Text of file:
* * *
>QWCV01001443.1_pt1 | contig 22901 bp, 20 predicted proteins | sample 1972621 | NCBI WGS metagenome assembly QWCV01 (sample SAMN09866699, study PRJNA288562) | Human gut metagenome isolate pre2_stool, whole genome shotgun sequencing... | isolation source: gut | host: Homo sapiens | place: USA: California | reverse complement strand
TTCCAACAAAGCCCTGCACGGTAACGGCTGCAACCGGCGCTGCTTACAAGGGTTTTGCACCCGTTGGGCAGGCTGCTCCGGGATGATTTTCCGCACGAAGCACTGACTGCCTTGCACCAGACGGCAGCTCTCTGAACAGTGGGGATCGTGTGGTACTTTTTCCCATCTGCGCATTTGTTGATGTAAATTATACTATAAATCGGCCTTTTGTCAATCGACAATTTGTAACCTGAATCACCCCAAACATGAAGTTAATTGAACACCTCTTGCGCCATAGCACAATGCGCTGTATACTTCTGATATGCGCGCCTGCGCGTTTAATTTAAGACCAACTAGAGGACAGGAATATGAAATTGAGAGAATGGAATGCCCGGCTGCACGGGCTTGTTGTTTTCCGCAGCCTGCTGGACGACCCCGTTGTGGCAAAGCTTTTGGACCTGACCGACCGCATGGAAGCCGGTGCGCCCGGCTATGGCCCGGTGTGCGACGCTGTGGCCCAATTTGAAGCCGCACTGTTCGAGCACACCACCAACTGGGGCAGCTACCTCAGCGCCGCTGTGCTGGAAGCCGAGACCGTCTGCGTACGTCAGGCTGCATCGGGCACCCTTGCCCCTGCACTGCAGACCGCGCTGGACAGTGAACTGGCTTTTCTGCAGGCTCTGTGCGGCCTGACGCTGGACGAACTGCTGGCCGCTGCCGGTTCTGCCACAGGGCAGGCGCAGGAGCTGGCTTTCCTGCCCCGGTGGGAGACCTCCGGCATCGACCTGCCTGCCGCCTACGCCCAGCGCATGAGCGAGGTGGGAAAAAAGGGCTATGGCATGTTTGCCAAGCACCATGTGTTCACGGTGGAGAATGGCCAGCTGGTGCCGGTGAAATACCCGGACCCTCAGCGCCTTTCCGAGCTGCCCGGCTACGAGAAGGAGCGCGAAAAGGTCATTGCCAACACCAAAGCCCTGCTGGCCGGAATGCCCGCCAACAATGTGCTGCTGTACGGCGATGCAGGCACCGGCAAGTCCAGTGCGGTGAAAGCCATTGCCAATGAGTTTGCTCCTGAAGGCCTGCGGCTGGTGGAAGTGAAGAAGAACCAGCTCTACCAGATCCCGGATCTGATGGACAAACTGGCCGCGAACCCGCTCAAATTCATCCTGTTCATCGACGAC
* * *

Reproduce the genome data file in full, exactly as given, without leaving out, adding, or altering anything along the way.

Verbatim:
>QWCV01001443.1_pt1 | contig 22901 bp, 20 predicted proteins | sample 1972621 | NCBI WGS metagenome assembly QWCV01 (sample SAMN09866699, study PRJNA288562) | Human gut metagenome isolate pre2_stool, whole genome shotgun sequencing... | isolation source: gut | host: Homo sapiens | place: USA: California | reverse complement strand
TTCCAACAAAGCCCTGCACGGTAACGGCTGCAACCGGCGCTGCTTACAAGGGTTTTGCACCCGTTGGGCAGGCTGCTCCGGGATGATTTTCCGCACGAAGCACTGACTGCCTTGCACCAGACGGCAGCTCTCTGAACAGTGGGGATCGTGTGGTACTTTTTCCCATCTGCGCATTTGTTGATGTAAATTATACTATAAATCGGCCTTTTGTCAATCGACAATTTGTAACCTGAATCACCCCAAACATGAAGTTAATTGAACACCTCTTGCGCCATAGCACAATGCGCTGTATACTTCTGATATGCGCGCCTGCGCGTTTAATTTAAGACCAACTAGAGGACAGGAATATGAAATTGAGAGAATGGAATGCCCGGCTGCACGGGCTTGTTGTTTTCCGCAGCCTGCTGGACGACCCCGTTGTGGCAAAGCTTTTGGACCTGACCGACCGCATGGAAGCCGGTGCGCCCGGCTATGGCCCGGTGTGCGACGCTGTGGCCCAATTTGAAGCCGCACTGTTCGAGCACACCACCAACTGGGGCAGCTACCTCAGCGCCGCTGTGCTGGAAGCCGAGACCGTCTGCGTACGTCAGGCTGCATCGGGCACCCTTGCCCCTGCACTGCAGACCGCGCTGGACAGTGAACTGGCTTTTCTGCAGGCTCTGTGCGGCCTGACGCTGGACGAACTGCTGGCCGCTGCCGGTTCTGCCACAGGGCAGGCGCAGGAGCTGGCTTTCCTGCCCCGGTGGGAGACCTCCGGCATCGACCTGCCTGCCGCCTACGCCCAGCGCATGAGCGAGGTGGGAAAAAAGGGCTATGGCATGTTTGCCAAGCACCATGTGTTCACGGTGGAGAATGGCCAGCTGGTGCCGGTGAAATACCCGGACCCTCAGCGCCTTTCCGAGCTGCCCGGCTACGAGAAGGAGCGCGAAAAGGTCATTGCCAACACCAAAGCCCTGCTGGCCGGAATGCCCGCCAACAATGTGCTGCTGTACGGCGATGCAGGCACCGGCAAGTCCAGTGCGGTGAAAGCCATTGCCAATGAGTTTGCTCCTGAAGGCCTGCGGCTGGTGGAAGTGAAGAAGAACCAGCTCTACCAGATCCCGGATCTGATGGACAAACTGGCCGCGAACCCGCTCAAATTCATCCTGTTCATCGACGAC